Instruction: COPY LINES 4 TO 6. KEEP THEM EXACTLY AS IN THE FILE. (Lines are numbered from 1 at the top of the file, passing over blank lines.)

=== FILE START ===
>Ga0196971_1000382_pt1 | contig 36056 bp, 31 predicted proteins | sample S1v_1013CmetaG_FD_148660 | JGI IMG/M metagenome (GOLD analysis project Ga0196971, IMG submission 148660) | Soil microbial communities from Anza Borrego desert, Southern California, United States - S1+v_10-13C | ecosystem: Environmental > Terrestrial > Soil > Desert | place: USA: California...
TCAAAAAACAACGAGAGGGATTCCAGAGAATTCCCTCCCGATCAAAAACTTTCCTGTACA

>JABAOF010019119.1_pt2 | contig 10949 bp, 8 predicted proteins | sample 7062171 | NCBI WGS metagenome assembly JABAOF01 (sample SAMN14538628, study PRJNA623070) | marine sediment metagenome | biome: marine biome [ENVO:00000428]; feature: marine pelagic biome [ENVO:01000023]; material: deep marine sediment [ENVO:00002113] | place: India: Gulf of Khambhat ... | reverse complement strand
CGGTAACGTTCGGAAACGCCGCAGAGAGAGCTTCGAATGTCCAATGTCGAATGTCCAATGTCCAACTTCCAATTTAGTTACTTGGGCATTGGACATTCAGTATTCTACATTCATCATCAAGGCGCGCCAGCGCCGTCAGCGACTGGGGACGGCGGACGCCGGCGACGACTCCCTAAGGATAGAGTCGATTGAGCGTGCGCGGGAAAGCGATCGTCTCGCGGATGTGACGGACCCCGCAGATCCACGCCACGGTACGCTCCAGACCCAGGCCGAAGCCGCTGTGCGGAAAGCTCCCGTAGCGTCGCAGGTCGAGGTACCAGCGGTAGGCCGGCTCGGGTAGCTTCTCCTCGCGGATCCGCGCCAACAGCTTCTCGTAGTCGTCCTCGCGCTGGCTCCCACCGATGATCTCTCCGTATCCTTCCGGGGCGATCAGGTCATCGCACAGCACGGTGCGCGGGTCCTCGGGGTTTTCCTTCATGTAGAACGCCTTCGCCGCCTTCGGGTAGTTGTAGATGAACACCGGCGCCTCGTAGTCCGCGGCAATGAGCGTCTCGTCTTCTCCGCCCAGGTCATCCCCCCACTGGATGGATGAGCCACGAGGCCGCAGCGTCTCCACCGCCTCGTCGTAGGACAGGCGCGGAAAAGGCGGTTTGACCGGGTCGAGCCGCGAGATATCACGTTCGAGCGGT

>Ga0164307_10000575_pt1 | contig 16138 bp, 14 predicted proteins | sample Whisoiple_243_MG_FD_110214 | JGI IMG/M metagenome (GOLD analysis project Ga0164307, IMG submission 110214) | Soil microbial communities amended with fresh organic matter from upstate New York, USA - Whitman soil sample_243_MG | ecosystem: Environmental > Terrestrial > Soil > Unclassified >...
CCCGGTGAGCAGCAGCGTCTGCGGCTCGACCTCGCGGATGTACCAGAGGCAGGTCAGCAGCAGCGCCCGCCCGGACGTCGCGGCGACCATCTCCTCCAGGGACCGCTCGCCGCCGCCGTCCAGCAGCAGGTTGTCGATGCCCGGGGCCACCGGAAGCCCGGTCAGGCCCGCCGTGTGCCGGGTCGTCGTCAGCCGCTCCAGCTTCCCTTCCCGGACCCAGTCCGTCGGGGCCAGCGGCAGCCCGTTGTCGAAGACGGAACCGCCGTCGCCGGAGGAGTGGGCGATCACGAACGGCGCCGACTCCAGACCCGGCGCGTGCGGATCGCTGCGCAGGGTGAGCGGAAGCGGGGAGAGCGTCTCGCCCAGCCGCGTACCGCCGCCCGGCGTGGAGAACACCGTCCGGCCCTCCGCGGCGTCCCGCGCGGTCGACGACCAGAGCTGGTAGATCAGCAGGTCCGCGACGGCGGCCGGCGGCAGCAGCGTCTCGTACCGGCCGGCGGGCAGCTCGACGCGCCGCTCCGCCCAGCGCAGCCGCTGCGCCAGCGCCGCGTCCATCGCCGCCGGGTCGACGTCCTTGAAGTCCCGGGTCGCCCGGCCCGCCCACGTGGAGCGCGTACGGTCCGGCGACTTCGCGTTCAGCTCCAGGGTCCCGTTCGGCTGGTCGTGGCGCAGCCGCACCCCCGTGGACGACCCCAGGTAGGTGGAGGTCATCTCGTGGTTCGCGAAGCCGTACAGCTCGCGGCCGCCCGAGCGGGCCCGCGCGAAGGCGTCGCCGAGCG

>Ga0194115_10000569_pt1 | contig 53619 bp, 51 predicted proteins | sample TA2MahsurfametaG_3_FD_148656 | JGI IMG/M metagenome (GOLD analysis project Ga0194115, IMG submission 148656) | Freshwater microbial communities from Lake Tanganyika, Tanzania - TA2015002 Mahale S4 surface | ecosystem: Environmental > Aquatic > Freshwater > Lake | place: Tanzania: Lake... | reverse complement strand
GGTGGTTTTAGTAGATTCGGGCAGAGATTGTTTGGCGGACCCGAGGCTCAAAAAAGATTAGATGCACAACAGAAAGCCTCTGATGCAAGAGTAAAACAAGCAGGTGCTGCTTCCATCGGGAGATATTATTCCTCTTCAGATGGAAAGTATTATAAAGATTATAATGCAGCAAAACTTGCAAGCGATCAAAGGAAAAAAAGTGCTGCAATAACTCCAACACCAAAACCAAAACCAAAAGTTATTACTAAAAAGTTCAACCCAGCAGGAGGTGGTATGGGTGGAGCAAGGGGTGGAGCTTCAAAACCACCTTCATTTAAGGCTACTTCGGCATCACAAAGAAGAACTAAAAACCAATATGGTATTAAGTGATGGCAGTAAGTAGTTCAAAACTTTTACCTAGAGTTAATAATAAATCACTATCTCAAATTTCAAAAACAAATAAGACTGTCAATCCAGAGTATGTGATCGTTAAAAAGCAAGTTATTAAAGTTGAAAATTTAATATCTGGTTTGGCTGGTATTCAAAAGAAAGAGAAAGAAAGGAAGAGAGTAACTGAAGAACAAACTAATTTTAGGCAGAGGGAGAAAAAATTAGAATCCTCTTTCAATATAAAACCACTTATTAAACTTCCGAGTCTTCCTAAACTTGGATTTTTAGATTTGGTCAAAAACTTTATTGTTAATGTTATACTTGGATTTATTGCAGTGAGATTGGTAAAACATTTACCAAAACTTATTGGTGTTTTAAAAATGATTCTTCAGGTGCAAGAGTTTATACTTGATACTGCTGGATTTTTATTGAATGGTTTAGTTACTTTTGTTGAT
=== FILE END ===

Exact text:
CGGTAACGTTCGGAAACGCCGCAGAGAGAGCTTCGAATGTCCAATGTCGAATGTCCAATGTCCAACTTCCAATTTAGTTACTTGGGCATTGGACATTCAGTATTCTACATTCATCATCAAGGCGCGCCAGCGCCGTCAGCGACTGGGGACGGCGGACGCCGGCGACGACTCCCTAAGGATAGAGTCGATTGAGCGTGCGCGGGAAAGCGATCGTCTCGCGGATGTGACGGACCCCGCAGATCCACGCCACGGTACGCTCCAGACCCAGGCCGAAGCCGCTGTGCGGAAAGCTCCCGTAGCGTCGCAGGTCGAGGTACCAGCGGTAGGCCGGCTCGGGTAGCTTCTCCTCGCGGATCCGCGCCAACAGCTTCTCGTAGTCGTCCTCGCGCTGGCTCCCACCGATGATCTCTCCGTATCCTTCCGGGGCGATCAGGTCATCGCACAGCACGGTGCGCGGGTCCTCGGGGTTTTCCTTCATGTAGAACGCCTTCGCCGCCTTCGGGTAGTTGTAGATGAACACCGGCGCCTCGTAGTCCGCGGCAATGAGCGTCTCGTCTTCTCCGCCCAGGTCATCCCCCCACTGGATGGATGAGCCACGAGGCCGCAGCGTCTCCACCGCCTCGTCGTAGGACAGGCGCGGAAAAGGCGGTTTGACCGGGTCGAGCCGCGAGATATCACGTTCGAGCGGT

>Ga0164307_10000575_pt1 | contig 16138 bp, 14 predicted proteins | sample Whisoiple_243_MG_FD_110214 | JGI IMG/M metagenome (GOLD analysis project Ga0164307, IMG submission 110214) | Soil microbial communities amended with fresh organic matter from upstate New York, USA - Whitman soil sample_243_MG | ecosystem: Environmental > Terrestrial > Soil > Unclassified >...
CCCGGTGAGCAGCAGCGTCTGCGGCTCGACCTCGCGGATGTACCAGAGGCAGGTCAGCAGCAGCGCCCGCCCGGACGTCGCGGCGACCATCTCCTCCAGGGACCGCTCGCCGCCGCCGTCCAGCAGCAGGTTGTCGATGCCCGGGGCCACCGGAAGCCCGGTCAGGCCCGCCGTGTGCCGGGTCGTCGTCAGCCGCTCCAGCTTCCCTTCCCGGACCCAGTCCGTCGGGGCCAGCGGCAGCCCGTTGTCGAAGACGGAACCGCCGTCGCCGGAGGAGTGGGCGATCACGAACGGCGCCGACTCCAGACCCGGCGCGTGCGGATCGCTGCGCAGGGTGAGCGGAAGCGGGGAGAGCGTCTCGCCCAGCCGCGTACCGCCGCCCGGCGTGGAGAACACCGTCCGGCCCTCCGCGGCGTCCCGCGCGGTCGACGACCAGAGCTGGTAGATCAGCAGGTCCGCGACGGCGGCCGGCGGCAGCAGCGTCTCGTACCGGCCGGCGGGCAGCTCGACGCGCCGCTCCGCCCAGCGCAGCCGCTGCGCCAGCGCCGCGTCCATCGCCGCCGGGTCGACGTCCTTGAAGTCCCGGGTCGCCCGGCCCGCCCACGTGGAGCGCGTACGGTCCGGCGACTTCGCGTTCAGCTCCAGGGTCCCGTTCGGCTGGTCGTGGCGCAGCCGCACCCCCGTGGACGACCCCAGGTAGGTGGAGGTCATCTCGTGGTTCGCGAAGCCGTACAGCTCGCGGCCGCCCGAGCGGGCCCGCGCGAAGGCGTCGCCGAGCG